As for book reading/buying, we all have our own values that we try and stand by which is good. Many people won't read Anne Perry's books because of her personal past for instance. I am not one of those. Personal life and ability to write a book are two different things as far as I am concerned. I will ammend that though - I agree that criminals should not profit from their criminal acts with book sales. Frankly I dont care if they write the book -- free speech. But profit. Absolutely not. Should go to the victims, their families or a non profit.

For those who will no longer read Ms. Laurie's books, I respect your decision. For me, I like the books, so I likely will continue to read them.

Most of us behave childishly at times,it doesnt make it okay but we do sometimes learn from it. Plus I do have to wonder about the reviewers if the attacks were personal. What is their motivation?

Ladytink_534 said...

Oh no that's not even the half of it! This is from the blogger that she threatened.

http://novelreads.blogspot.com/2008/08/in-immortal-words-of-tom-petty.html

Becky LeJeune said...

Ok, Ladytink, see I really have no problem with what I read on your link from the other day, but this link (above) is very upsetting and does change my perspective. With the first, I could understand the frustration of what seemed like just plain mean and pointless nastiness. The second, however, does put her completely in the realm of crazy. Threatening people with legal action... well, yeah. As bad as the other author who flipped out and said she was going to track down the reader who gave her book a three star review!

Becky LeJeune said...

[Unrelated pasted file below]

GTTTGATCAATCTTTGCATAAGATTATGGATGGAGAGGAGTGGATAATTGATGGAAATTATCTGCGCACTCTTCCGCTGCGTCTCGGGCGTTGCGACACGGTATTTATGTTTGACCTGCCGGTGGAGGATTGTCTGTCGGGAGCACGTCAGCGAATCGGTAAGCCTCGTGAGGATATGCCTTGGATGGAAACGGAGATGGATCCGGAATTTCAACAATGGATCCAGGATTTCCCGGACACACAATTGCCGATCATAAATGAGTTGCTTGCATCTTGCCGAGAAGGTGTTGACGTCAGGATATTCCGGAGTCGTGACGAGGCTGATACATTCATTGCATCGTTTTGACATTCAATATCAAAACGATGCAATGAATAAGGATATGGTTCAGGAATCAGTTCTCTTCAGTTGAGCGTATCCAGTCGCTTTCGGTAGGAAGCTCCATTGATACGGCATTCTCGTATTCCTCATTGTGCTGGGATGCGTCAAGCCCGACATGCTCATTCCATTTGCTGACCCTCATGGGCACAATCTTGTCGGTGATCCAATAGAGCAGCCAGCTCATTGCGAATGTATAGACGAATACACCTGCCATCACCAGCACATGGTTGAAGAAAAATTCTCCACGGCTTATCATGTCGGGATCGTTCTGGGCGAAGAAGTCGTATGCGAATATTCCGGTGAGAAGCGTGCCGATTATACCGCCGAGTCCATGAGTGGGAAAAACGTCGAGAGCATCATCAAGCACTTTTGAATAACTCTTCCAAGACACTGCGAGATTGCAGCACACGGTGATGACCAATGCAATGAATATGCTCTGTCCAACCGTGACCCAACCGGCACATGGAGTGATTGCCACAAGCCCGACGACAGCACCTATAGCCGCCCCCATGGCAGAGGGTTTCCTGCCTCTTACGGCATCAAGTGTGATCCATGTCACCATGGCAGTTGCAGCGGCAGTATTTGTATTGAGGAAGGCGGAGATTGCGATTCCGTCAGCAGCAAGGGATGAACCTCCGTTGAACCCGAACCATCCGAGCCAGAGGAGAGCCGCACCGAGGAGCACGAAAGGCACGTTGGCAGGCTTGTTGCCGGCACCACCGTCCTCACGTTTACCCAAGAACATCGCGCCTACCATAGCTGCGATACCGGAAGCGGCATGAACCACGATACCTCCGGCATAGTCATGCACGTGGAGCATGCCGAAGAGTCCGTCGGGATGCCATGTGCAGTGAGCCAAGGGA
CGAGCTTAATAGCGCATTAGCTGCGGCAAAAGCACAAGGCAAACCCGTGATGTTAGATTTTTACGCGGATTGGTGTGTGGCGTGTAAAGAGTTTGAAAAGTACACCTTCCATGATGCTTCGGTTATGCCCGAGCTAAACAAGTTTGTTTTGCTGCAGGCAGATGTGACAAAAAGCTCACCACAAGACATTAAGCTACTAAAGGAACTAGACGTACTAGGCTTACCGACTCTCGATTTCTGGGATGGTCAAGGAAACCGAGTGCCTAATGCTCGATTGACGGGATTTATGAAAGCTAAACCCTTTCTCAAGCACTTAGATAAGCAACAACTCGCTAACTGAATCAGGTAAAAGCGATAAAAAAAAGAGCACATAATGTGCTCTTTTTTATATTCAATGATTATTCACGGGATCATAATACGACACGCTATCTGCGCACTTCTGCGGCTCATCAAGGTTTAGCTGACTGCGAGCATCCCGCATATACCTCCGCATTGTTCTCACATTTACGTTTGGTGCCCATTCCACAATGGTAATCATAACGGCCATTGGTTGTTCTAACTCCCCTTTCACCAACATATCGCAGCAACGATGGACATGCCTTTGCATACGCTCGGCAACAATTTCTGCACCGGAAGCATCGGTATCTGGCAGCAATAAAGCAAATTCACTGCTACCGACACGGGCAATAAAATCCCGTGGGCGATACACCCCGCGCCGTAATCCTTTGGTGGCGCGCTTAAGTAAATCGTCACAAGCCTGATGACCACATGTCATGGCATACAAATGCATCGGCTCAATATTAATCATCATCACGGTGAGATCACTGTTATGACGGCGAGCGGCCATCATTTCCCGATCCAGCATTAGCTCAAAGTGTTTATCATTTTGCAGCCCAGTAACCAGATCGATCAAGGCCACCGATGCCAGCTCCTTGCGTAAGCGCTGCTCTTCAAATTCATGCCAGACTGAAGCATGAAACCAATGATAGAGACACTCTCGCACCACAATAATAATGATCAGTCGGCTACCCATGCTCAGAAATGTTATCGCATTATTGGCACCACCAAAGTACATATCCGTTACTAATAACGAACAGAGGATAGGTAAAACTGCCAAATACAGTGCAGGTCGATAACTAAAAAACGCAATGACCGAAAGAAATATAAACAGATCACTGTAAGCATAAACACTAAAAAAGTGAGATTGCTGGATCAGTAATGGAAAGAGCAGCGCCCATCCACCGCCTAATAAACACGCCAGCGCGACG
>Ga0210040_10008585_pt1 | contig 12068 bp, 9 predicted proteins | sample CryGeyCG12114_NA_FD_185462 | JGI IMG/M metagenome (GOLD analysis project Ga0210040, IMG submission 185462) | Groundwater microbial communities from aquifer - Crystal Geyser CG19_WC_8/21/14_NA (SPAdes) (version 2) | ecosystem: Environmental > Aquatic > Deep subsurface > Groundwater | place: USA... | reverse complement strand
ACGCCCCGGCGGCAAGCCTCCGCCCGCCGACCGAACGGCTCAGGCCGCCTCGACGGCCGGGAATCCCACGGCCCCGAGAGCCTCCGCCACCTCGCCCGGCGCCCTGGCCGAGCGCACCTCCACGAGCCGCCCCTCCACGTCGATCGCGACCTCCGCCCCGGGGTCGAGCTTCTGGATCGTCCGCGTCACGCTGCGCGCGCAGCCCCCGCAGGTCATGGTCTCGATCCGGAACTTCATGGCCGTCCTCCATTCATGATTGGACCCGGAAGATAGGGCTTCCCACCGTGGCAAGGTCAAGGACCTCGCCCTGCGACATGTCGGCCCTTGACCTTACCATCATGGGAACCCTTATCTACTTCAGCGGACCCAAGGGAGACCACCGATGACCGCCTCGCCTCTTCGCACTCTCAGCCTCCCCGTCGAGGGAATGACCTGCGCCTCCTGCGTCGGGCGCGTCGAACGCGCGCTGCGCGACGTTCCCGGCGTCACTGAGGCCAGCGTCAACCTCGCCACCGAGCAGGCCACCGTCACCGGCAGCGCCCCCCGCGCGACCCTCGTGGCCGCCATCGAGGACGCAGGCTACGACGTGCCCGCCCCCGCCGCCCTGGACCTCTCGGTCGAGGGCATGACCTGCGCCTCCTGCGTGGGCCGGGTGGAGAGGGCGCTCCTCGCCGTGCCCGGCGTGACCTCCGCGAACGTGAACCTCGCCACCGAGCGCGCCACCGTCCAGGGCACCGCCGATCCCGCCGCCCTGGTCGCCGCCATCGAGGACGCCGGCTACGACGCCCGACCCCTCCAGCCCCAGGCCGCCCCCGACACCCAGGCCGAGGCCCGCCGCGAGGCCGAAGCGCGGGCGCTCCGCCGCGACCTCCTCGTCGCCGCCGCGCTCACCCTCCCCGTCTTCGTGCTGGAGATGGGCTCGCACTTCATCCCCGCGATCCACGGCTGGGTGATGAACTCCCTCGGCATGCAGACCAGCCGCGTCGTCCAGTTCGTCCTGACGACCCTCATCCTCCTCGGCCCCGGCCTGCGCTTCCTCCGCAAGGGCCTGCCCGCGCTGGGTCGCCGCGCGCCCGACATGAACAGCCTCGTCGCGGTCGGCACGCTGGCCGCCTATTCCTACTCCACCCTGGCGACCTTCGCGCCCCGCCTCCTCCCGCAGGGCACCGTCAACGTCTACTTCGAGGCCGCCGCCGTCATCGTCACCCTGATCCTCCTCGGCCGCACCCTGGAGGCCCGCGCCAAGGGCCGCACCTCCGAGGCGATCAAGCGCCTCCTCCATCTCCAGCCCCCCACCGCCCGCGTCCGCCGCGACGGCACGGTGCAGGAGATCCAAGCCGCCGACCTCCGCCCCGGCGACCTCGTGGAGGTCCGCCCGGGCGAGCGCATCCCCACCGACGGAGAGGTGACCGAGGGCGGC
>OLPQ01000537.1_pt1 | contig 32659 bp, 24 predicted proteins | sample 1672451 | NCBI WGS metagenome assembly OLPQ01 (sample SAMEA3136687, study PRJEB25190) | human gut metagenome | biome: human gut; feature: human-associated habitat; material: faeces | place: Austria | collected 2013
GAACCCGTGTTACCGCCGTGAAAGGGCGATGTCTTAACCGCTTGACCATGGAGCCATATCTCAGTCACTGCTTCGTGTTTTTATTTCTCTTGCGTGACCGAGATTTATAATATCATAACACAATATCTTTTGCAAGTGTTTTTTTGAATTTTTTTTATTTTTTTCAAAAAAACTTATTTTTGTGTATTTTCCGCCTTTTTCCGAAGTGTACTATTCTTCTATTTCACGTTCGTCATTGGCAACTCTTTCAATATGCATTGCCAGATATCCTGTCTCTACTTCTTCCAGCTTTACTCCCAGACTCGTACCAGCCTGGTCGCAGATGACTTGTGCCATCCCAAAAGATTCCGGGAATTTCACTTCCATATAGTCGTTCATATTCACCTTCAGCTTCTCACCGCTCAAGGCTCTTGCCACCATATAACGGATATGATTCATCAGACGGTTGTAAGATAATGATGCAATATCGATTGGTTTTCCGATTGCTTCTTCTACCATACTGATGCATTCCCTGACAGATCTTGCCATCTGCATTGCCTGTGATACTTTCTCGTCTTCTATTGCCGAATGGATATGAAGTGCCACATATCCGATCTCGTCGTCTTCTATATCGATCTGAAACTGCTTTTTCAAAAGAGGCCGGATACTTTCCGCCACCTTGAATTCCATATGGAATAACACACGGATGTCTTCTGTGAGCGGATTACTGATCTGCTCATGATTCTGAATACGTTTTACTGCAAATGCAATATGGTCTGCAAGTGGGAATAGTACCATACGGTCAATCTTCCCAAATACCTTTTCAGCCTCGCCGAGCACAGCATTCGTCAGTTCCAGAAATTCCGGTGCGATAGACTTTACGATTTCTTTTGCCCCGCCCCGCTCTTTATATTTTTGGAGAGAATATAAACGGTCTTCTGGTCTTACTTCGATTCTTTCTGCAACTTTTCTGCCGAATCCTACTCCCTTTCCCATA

Ugh! All this mess makes me wonder if any of us is really safe to post or voice any opinions on anything anymore.

Lana said...

I've been dealing with this particular situation myself. I've got the Psychic Eye mysteries on my TBR pile. I read the first one a while ago and really enjoyed it.

But given the recent uproar and having read many of the posts about the incident, I'm debating whether I feel comfortable reading and reviewing her books.

I don't mind authors putting obnoxious reviewers in their books. That's what all kinds of authors do. But it's a completely different thing to post publicly that that is what you're doing. It's a different thing to threaten people.

And, honestly, while I understand that cruel 'reviewers' lashing out about works is hurtful, it doesn't excuse this sort of behavior.

I know if I had heard about this prior to having read any of her books, I would probably refuse to buy them. And unlike some people (and I don't mean that in a rude or judging way) I have difficulties separating authors/artists' actions or public persona from their work.

I don't enjoy Gauguin or Hemingway and similar not because their work has no merit - it does, but that I cannot separate their (in my opinion) despicable behavior from their output. Because I believe that art like this reflects a great deal of a person's psyche and soul. And it just feels tainted to me. Not that I begrudge anyone else their enjoyment.

So I'm struggling. I find her series charming and original... but I'm not sure if I'll be able to read them 'untainted' anymore.

(sorry that turned out so long)

gwendolyn said...

Definitely, an author needs to rise above criticsm. However, reviewers and authors alike need to keep their egos out of their work. If their behaviour is so obnoxious that it overpowers their work,then their work becomes useless to me. As a reader, I want the author to fade away into the background (unless I am reading a memoir). And if I cannot respect a reviewer, then their opinion means nothing to me. Whether I avoid reading an author (or reviewer) would vary depending on my own ability to put them out of my mind, but I have no desire to be witness to their feuding.